Blog - The Bank Trust Disaster
As of year-end 2016, according to government data compiled by Spectrem Group, national bank trust departments had the lowest number of personal trust accounts since this information has been tracked (1998). Similarly, bank trust assets have continued to decline, despite the anticipated Baby Boomer wealth transfer and a booming stock market. What has happened to the trust industry?
While it’s easy to blame the increase in non-bank competition and the reluctance of investors to place assets in trust as the primary reasons for the crash (both of these are true)…the biggest reason is the failure of the trust industry to open its eyes and to change its culture, products, services and employees to meet the needs of a new environment.
I grew up in the trust industry and I love its people and its practices. I was in-house trust counsel for a large regional bank for many years. This was before the internet. After reviewing contracts and trust agreements, I would place them in the U.S. mail and know that I wouldn’t hear back from the other side for several weeks. Scheduling an internal meeting regarding any issues would take several days with the meeting occurring sometime in the future. But then things began to change. The fax machine made contract review happen within days. Email suddenly changed things to an immediate turn around. Meetings could be quickly scheduled and even could occur (gasp!) within the same day.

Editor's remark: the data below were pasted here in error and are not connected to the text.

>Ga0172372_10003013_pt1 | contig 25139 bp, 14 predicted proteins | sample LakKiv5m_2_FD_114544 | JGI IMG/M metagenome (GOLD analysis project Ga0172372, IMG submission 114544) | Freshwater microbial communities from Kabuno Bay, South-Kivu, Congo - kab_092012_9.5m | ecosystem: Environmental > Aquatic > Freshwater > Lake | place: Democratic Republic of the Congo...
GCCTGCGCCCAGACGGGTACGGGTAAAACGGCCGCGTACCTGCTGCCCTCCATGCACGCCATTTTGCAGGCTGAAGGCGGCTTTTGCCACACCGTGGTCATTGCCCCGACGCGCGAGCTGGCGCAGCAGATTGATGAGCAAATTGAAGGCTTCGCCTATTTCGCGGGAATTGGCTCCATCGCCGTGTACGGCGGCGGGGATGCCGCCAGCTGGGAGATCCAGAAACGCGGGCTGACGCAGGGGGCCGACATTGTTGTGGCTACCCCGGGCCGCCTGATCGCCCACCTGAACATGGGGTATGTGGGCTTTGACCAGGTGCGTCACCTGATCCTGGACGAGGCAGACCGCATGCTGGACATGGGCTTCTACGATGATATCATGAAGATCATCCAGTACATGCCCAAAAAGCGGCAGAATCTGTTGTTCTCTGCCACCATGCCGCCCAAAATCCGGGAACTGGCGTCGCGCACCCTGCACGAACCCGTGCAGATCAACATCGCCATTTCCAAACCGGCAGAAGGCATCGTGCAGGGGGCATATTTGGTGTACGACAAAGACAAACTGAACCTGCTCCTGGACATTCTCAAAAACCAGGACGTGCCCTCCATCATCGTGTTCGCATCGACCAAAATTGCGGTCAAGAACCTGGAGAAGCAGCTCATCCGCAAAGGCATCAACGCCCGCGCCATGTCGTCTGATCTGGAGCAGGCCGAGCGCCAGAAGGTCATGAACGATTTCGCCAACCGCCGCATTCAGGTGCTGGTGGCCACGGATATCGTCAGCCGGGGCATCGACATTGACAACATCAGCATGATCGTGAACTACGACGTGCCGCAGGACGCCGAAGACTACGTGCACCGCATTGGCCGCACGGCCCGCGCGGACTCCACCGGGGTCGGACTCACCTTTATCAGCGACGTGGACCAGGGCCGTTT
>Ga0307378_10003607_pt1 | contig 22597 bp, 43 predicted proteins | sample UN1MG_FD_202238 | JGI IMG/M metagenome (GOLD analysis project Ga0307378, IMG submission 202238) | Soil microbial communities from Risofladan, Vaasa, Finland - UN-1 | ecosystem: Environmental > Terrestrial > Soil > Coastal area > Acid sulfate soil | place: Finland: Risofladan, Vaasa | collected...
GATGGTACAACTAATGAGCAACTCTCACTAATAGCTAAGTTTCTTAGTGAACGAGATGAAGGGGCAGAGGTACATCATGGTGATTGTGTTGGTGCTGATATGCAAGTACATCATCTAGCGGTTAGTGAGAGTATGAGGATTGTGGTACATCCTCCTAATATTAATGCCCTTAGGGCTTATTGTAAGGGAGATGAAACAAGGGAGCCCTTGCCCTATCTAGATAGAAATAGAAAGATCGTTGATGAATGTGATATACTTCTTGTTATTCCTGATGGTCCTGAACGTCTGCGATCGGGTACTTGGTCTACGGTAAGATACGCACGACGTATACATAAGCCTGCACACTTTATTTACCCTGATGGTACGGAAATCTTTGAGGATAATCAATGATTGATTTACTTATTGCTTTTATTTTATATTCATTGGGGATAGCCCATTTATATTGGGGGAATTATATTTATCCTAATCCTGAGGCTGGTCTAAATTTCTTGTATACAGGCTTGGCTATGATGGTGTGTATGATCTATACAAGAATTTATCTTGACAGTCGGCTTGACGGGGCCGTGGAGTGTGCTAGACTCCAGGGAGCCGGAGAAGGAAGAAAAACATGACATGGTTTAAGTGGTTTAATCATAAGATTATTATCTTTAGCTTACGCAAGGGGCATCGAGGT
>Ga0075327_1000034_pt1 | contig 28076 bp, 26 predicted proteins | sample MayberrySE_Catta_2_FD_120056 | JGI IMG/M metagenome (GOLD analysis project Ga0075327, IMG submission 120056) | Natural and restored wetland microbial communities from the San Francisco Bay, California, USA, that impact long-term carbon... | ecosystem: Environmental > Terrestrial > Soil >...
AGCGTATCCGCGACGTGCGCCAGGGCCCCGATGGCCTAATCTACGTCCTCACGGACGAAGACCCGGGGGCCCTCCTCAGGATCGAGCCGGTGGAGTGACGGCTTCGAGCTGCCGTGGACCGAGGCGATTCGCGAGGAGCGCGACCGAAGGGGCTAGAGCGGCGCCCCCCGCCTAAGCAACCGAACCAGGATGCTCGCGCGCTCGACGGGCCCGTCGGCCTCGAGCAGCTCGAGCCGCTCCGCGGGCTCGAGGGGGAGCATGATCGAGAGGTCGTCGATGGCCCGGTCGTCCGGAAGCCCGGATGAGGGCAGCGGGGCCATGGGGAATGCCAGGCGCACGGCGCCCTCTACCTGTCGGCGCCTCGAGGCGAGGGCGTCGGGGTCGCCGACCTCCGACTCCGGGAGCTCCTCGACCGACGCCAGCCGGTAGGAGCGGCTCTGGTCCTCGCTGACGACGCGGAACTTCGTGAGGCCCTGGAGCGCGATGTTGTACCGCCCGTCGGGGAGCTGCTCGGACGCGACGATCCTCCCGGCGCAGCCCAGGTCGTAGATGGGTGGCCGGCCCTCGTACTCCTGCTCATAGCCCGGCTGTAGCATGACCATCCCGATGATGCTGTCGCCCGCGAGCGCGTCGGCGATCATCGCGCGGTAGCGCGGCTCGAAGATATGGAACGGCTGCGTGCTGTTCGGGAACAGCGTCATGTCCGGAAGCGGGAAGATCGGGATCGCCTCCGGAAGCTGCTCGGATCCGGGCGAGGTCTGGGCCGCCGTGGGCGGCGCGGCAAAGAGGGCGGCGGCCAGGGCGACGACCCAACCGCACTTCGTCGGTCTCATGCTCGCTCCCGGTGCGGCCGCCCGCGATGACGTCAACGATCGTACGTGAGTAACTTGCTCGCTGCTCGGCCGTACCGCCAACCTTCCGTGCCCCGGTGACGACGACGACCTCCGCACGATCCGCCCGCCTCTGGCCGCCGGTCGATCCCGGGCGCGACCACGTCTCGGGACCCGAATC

But I’m not sure that the culture changed dramatically everywhere. For example, Spectrem’s bank clients require us to schedule meetings several months out. In contrast, other firms can schedule meetings within days. Media companies can schedule meetings within minutes!!
Additionally, as trust providers we believed we had the best interests of our clients at heart and we made sure that we were able to prove all of those decisions would meet the required legal tests. This took time. Meetings with clients were relatively formal and often included an elaborate meal. Grabbing a coffee or chatting via Skype….none of that existed.
Providing online account information was really challenging in the 1990s. While these capabilities have increased….many companies have legacy systems that require extensive modification to be able to deliver the information that is easily accessible to clients from their brokerage firm. Keep in mind that in the minds of consumers the capabilities of Amazon and other online providers have become the expectation.
And those outside advisors? They were the scum of the earth when I was in-house counsel. How could they ever know what was right for our clients? How could we share responsibilities with any outsiders? Even a family member? What types of liability were associated with relying upon an outsider?
Those attitudes need to go and if you work for an organization that still feels that way…..head for the door because your company won’t be around much longer.